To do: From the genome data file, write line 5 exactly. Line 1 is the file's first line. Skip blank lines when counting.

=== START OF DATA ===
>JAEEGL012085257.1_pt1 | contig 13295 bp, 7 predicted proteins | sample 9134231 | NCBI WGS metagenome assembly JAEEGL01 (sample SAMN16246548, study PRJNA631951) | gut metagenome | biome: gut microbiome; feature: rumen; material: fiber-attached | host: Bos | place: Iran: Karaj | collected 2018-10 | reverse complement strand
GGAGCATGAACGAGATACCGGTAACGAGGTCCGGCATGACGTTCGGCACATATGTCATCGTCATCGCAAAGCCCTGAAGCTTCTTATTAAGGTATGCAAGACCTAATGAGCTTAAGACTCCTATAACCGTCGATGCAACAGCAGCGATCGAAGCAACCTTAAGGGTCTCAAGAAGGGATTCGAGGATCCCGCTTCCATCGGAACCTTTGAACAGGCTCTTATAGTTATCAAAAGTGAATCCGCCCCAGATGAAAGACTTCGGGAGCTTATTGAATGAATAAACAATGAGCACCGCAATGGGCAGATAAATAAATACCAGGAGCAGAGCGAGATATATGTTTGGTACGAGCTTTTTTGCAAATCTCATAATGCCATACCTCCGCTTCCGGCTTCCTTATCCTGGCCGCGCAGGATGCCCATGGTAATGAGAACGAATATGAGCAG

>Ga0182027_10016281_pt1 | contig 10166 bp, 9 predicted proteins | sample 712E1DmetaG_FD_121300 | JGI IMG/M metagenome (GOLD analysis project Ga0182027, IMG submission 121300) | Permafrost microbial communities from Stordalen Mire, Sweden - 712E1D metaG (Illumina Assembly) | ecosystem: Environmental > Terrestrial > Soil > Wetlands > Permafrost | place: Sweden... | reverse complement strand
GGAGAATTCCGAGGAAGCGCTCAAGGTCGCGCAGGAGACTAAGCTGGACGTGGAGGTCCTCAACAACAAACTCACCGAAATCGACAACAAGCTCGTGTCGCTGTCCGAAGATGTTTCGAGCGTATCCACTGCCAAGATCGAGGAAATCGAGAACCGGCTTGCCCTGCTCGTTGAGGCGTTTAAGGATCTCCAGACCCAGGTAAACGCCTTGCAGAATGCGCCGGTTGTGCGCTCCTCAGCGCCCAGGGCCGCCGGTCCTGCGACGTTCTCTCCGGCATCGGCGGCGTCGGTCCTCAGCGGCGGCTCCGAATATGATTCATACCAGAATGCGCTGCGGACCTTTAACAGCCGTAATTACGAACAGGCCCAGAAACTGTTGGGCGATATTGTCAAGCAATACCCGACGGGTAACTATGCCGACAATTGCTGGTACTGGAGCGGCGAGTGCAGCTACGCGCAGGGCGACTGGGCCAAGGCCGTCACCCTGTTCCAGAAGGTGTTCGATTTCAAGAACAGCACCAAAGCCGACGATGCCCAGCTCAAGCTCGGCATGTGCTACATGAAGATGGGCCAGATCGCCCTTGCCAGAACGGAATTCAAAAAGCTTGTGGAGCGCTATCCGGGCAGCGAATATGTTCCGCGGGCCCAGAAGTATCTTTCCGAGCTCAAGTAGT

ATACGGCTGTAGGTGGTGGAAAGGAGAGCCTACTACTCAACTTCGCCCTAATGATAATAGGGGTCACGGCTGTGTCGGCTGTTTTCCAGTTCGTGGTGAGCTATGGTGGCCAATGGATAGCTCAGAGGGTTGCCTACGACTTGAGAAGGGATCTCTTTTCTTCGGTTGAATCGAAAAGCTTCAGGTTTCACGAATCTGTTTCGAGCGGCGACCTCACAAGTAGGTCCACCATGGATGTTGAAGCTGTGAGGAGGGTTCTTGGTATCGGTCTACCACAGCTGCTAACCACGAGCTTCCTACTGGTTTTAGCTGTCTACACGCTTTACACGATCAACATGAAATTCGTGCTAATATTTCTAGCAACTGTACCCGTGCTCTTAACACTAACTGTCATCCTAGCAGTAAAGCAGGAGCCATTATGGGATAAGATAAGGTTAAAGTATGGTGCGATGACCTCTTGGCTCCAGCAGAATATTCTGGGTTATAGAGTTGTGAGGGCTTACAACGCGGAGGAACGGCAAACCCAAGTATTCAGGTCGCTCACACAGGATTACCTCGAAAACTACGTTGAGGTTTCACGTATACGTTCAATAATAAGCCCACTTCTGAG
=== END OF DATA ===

ATACGGCTGTAGGTGGTGGAAAGGAGAGCCTACTACTCAACTTCGCCCTAATGATAATAGGGGTCACGGCTGTGTCGGCTGTTTTCCAGTTCGTGGTGAGCTATGGTGGCCAATGGATAGCTCAGAGGGTTGCCTACGACTTGAGAAGGGATCTCTTTTCTTCGGTTGAATCGAAAAGCTTCAGGTTTCACGAATCTGTTTCGAGCGGCGACCTCACAAGTAGGTCCACCATGGATGTTGAAGCTGTGAGGAGGGTTCTTGGTATCGGTCTACCACAGCTGCTAACCACGAGCTTCCTACTGGTTTTAGCTGTCTACACGCTTTACACGATCAACATGAAATTCGTGCTAATATTTCTAGCAACTGTACCCGTGCTCTTAACACTAACTGTCATCCTAGCAGTAAAGCAGGAGCCATTATGGGATAAGATAAGGTTAAAGTATGGTGCGATGACCTCTTGGCTCCAGCAGAATATTCTGGGTTATAGAGTTGTGAGGGCTTACAACGCGGAGGAACGGCAAACCCAAGTATTCAGGTCGCTCACACAGGATTACCTCGAAAACTACGTTGAGGTTTCACGTATACGTTCAATAATAAGCCCACTTCTGAG